Table 3 shows the results obtained in functional fitness tests, fear of falling and body composition assessment. After the intervention, both in normoxic and hypoxic conditions, a significant increase was observed in the Chair Stand (+ 8.6%∆, ES: 0.46 for NT; and + 19.7%∆, ES: 1.30 for HT), in the Arm Curl (+ 18.4%∆, ES: 1.00 for NT; and + 16.9%∆, ES: 0.94 for HT) and in the 6 min. Walk (+ 5.4%∆, ES: 0.40 for NT; and + 4.7%∆, ES: 0.39 for HT). In CON there was no significant change, with the exception of a decrease in 6 min. Walk (− 5.0%∆, ES: 0.48). HT showed significantly higher levels than CON in Chair Stand (p = 0.035) and in 6 min. Walk (p = 0.048) after the training program, without observing differences with respect to NT. In connection with values obtained in the FES-I, after the intervention a significant decrease was found in both NT (− 18.6% ∆, ES: 1.17) and HT (− 12.5% ​​∆, ES: 1.11). Additionally, the results observed in NT were significantly lower (p = 0.037) than those of the CON, although without differences compared to HT. Finally, there were no significant variations in body composition between pre- and post-values in both training groups (NT and HT). However, CON showed a significant decrease in lean body mass (− 3.1% ∆, ES: 0.13) and a significant increase in fat mass (+ 6% ∆, ES: 0.27), without any between-group differences.

Table 3 Variables of functional fitness, fear of falling and body composition before and after the intervention (mean ± SD)


The aim of the study was to evaluate the effect of 24 weeks of moderate hypoxic strength training on functional fitness, balance and fear of falling in healthy older adults. The hypothesis was fulfilled since the results have shown that the hypoxic training led to an improvement in strength and aerobic endurance, as well as to a lesser concern of suffering a fall, without observing a worsening of the balance. Additionally, in CON group which did not perform any type of strength training, an increase in fat mass and a decrease in lean body mass were observed.

Sarcopenia and loss of muscle strength during aging cause a decrease in physical fitness, functional capability, and balance ability [15]. Strength training has been consistently shown as an effective measure to mitigate muscle weakness, physical frailty, and functional capacity [7, 32]. In the present study, the results obtained confirm these statements since the older adults who performed strength training with elastic bands and kettlebells in normoxia improved the values ​​of the chair stand, arm curl test and 6-min walk tests. Likewise, after the normoxia training program and compared to CON, there was less concern among the older adults to fall. The risk of falling in the older adults is linked to sarcopenia and balance ability [33], so an improvement in muscle strength would be logically associated with a decrease in the risk of falls and the fear of falling [34, 35].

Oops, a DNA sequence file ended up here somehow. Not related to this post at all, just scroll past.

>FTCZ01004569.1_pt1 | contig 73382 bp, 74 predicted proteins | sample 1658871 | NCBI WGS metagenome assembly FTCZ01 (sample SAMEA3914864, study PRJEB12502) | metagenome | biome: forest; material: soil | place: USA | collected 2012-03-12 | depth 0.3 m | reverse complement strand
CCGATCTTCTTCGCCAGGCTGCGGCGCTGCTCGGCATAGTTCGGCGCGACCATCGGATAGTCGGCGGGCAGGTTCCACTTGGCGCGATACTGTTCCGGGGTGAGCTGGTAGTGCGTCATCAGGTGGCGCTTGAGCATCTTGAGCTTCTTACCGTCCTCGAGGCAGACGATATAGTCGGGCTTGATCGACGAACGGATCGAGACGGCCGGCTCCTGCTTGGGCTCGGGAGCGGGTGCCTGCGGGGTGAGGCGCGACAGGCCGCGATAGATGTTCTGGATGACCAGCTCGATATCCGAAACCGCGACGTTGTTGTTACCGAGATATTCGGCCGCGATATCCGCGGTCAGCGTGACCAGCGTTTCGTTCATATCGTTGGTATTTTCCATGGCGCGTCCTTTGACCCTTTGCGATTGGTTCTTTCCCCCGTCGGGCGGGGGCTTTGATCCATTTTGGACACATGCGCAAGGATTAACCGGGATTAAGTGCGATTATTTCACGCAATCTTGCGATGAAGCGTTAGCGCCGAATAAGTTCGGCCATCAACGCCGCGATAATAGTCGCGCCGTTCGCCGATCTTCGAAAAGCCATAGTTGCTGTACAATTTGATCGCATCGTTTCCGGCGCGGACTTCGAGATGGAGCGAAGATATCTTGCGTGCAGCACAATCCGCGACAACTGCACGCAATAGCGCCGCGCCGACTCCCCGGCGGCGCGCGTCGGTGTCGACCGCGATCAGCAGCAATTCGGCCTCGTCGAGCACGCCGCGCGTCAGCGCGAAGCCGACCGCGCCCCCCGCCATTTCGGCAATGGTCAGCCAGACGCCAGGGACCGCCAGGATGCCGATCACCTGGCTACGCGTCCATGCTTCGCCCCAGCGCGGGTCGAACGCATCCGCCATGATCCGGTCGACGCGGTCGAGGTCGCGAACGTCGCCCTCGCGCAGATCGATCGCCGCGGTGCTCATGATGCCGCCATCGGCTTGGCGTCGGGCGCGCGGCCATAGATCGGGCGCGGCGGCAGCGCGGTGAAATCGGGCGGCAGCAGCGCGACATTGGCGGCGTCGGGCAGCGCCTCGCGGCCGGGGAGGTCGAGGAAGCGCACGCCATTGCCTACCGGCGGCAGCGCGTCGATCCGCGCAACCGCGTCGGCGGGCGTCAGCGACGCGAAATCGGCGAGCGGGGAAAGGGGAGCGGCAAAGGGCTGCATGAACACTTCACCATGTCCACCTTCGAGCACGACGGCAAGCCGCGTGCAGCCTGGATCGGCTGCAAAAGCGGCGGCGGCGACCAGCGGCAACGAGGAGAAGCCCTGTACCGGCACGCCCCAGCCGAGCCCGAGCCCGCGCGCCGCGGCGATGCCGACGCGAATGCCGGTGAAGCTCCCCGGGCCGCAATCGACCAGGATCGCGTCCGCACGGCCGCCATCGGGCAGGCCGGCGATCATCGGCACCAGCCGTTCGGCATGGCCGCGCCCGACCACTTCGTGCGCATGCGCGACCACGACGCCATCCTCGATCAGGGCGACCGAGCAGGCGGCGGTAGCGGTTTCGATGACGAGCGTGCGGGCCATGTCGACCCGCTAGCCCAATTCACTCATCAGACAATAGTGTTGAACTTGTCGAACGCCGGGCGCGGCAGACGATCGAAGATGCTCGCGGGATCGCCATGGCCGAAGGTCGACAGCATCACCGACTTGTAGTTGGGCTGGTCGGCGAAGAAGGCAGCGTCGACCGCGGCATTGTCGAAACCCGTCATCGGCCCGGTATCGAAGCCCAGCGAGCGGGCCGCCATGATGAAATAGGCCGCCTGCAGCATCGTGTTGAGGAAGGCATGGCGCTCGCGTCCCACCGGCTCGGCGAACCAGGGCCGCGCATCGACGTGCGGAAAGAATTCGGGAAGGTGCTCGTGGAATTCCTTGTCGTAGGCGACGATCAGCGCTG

Similar results were observed after the resistance training program in hypoxic conditions, even showing a significant difference compared to CON in the values ​​obtained in the chair stand and in the 6-min walk. These tests were originally designed to assess upper body strength and endurance resistance, being capable of detecting performance differences between those with high and low self-reported physical activity [28]. Previous studies have also showed improvements in physical fitness (chair sit-to-stand) and lung function in older men after a combined training of aerobic exercise and elastic resistance exercise performed for 12 weeks at 3000-m normobaric hypoxia (FiO2 = 14.5%) [16]. A group of people over 65 years improved peak aerobic power and the time to exhaustion after a program that combined aerobic training with passive hypoxic exposures during 90 min three times per week [36]. Similarly, several studies have concluded that an additional intermittent hypoxic training combined with physical exercise augmented the positive effects of exercise on quality of life in older adults [18, 36]. Even a promising treatment for older adults that combines hypoxic periods with moderate hyperoxic periods (30–40% oxygen) has been proposed as a training with more beneficial effects on functional and cognitive capacity than hypoxic conditioning alone, justifying it in a faster recovery of oxygen desaturation and a faster membrane-stabilizing effect in cells of the heart, liver, and brain [37, 38]. In contrast, one study found no significant differences in the maximal isokinetic strength and cardiopulmonary capacity between older people who performed resistance training under normobaric hypoxia compared to those who trained under normoxia. Unlike aforementioned studies, the short duration of this training program (5 weeks) and the low load intensity (25–40% of 1RM) would explain the difference in results between studies. The improvements in the physical performance of the older adults could be explained by specific muscular adaptations to moderate hypoxic conditioning, such as the increase in the recruitment of muscle fibers, the stimulation of muscle protein synthesis, the regulation of the inflammatory response, the efficiency of metabolic oxidation and mitochondrial functioning [15, 39, 40]. Additionally, it should be noted that in our research, the improvement in functional fitness of the older adults who trained in hypoxia did not cause a loss of balance, and it was associated with a decrease in concern about falling. Previous studies have shown that exposure to hypoxia conditions worsened parameters of standing balance [24]. However, in the present study no loss of balance was observed in the SLS test. In this sense, it has been stated that alteration in postural control is larger in hypobaric than in normobaric hypoxia, suggesting that hypobaria instead of hypoxia per is the main factor that causes an altered balance [41]. It has also been stated that the decrease in standing balance is greater the higher the simulated altitude for normobaric hypoxia, with significant differences being observed from approximately 2500 m [23]. Given that our strength training in hypoxia was carried out at a simulated moderate altitude of 2500 m, it seems that arterial oxygenation at that altitude did not influence the processing of sensorimotor signals responsible for balance.